I can give you an example of what I mean, this time in somewhat less physical territory. I’m often dealing with people who have strong ideas about the ways that it would be good for them to be. They have a standard for themselves, whether it is some wonderful way of playing, about how much work they should be able to accomplish each day, or even some saintly way of being in the world. They have defined this standard as a good thing. Then they’ll come to me and say, “I’m under such a lot of stress and no matter how much I try to do the right thing, I constantly feel like a failure. I have such high expectations of myself and I try but I can’t quite reach that standard. I’m starting to think maybe something’s wrong with me! And then I get even more stressed.

Maybe something’s wrong with them? But it’s not them, it’s their ideas. They have an idea or belief that there is some real standard that they should live up to, that they have to live up to, or else something is wrong, probably wrong with them. Of course, it would be lovely if it was achievable for them to reach their standard. But then, of course, they would not be having the stress and the ongoing problem.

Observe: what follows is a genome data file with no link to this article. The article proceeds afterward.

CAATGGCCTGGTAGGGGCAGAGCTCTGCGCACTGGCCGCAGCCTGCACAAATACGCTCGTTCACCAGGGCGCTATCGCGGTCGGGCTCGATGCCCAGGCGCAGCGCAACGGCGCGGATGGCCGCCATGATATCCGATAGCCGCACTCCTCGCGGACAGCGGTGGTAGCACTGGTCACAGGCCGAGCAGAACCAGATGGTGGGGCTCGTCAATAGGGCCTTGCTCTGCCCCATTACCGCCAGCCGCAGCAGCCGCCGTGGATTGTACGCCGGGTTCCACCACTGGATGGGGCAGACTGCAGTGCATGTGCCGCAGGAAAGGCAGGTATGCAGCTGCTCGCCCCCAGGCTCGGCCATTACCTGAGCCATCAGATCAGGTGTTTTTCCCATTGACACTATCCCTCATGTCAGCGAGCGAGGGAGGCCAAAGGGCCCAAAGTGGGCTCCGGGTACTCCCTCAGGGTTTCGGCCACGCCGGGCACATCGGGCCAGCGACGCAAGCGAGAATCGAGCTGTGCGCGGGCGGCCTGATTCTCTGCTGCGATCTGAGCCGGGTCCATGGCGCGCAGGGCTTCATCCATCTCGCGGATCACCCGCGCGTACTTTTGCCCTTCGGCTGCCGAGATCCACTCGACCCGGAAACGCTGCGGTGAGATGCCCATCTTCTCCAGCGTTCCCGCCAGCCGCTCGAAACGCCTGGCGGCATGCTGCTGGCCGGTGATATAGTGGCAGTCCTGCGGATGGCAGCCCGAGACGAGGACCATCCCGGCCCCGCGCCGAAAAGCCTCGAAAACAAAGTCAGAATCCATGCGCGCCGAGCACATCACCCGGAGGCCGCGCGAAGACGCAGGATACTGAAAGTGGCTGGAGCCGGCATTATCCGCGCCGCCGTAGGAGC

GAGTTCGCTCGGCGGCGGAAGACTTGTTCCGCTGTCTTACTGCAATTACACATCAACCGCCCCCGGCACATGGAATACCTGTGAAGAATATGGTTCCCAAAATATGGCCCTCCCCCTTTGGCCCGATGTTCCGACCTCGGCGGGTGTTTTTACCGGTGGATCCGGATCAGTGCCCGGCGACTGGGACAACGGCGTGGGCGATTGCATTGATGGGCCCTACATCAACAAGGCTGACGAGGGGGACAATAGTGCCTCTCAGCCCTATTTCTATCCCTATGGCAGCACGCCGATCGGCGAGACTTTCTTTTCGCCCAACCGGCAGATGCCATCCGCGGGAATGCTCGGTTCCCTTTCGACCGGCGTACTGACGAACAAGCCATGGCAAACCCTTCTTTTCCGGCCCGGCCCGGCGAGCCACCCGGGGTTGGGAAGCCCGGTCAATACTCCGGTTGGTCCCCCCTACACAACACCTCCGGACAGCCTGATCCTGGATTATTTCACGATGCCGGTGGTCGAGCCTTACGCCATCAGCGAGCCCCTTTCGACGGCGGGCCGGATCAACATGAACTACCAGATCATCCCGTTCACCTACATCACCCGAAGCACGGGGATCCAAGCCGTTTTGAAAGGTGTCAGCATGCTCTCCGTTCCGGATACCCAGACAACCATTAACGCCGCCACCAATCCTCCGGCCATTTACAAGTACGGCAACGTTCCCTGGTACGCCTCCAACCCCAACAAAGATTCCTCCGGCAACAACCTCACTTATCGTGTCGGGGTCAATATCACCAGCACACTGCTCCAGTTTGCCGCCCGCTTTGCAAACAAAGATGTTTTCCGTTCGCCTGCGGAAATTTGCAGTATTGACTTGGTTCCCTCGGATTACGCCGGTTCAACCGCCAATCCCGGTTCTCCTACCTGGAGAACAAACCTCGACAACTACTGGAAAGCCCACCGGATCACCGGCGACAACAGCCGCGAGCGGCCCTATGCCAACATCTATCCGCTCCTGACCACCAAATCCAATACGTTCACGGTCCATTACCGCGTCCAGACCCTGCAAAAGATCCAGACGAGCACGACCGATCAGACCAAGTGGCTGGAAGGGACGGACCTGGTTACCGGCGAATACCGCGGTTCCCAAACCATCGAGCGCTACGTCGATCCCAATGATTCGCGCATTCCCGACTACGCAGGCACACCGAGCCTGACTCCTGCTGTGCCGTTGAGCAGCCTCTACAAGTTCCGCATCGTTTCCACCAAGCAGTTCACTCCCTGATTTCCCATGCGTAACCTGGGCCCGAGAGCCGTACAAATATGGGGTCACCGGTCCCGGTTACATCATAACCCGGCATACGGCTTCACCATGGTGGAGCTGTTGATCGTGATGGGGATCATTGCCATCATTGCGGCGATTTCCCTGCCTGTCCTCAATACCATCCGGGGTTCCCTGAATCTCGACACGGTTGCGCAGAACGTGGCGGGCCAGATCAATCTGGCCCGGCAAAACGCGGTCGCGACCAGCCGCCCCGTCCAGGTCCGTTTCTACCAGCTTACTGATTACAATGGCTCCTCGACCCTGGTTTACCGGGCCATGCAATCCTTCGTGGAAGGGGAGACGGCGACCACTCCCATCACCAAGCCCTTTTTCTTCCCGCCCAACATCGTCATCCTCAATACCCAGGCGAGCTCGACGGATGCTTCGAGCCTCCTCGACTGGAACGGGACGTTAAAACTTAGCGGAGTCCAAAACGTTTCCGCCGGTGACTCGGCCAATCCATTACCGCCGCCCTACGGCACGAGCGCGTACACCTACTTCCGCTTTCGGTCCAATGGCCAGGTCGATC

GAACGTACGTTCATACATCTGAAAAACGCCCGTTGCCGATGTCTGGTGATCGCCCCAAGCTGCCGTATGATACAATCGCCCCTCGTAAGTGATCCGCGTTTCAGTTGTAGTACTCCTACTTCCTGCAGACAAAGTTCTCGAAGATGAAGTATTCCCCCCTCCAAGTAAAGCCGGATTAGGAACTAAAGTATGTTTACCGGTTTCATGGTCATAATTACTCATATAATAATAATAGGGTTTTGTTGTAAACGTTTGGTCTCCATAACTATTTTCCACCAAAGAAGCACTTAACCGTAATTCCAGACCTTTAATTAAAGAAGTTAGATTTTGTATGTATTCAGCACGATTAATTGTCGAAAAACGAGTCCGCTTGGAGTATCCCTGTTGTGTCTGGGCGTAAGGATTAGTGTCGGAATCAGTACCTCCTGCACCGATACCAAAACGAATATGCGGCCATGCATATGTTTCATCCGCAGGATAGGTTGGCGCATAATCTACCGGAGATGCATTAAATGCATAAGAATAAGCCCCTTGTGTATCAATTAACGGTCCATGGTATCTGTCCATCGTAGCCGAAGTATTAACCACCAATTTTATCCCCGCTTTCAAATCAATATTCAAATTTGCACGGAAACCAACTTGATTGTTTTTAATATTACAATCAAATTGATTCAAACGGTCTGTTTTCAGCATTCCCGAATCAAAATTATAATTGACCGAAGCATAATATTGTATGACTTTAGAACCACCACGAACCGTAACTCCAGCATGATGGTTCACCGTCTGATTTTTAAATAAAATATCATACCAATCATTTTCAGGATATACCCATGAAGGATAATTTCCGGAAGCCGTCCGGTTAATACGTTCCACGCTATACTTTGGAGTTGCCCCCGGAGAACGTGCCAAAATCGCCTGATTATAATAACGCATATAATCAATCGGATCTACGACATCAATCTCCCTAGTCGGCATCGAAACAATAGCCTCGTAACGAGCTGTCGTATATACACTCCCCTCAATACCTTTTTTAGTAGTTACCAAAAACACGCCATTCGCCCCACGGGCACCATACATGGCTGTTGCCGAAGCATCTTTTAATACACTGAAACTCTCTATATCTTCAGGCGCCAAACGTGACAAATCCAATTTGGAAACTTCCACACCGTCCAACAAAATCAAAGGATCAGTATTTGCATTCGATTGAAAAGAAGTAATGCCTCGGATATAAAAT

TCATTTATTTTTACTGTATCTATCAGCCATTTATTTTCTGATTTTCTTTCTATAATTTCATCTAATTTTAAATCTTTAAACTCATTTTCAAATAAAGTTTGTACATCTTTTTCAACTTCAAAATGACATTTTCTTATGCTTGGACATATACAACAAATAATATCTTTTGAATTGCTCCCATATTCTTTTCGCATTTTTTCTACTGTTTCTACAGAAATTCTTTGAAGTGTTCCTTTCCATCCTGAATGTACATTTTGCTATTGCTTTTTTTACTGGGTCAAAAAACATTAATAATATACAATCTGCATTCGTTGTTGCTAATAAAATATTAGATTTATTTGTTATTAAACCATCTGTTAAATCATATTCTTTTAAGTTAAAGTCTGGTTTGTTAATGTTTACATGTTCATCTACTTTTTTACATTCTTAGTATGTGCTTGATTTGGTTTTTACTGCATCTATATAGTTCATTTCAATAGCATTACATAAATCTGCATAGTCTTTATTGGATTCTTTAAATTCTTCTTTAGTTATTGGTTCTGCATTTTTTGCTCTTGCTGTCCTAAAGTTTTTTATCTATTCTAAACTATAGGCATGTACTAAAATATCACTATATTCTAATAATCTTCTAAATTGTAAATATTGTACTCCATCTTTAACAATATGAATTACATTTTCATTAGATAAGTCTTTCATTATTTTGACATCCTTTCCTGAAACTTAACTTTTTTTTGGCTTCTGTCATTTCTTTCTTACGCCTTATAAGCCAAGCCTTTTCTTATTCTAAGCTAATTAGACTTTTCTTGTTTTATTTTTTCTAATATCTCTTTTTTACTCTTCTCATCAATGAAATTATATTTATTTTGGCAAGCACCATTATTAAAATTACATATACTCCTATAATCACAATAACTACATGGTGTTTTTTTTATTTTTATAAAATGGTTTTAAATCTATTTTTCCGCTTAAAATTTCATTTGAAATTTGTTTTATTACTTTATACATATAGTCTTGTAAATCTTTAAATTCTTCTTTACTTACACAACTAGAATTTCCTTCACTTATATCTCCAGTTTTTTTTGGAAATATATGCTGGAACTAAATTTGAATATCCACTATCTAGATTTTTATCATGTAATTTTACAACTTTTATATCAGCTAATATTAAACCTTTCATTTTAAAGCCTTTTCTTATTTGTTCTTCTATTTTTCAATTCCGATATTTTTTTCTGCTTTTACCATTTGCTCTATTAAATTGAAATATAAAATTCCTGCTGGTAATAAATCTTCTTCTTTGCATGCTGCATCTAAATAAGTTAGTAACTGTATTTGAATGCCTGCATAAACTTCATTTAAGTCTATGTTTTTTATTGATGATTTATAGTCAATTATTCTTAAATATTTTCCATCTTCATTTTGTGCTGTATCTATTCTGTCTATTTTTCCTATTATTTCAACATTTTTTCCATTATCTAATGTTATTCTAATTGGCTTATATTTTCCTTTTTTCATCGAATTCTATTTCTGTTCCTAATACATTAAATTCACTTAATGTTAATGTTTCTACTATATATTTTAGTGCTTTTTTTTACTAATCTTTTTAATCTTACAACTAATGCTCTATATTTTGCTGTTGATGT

But notice the problem you have if you can’t manage to reach your nice-sounding ‘high standard’. You keep the interpretation that there is a standard that has to be reached and so feel bad when it isn’t. But if you were able to call this belief into question and look closely with a curiosity as to what is really happening, what would you find?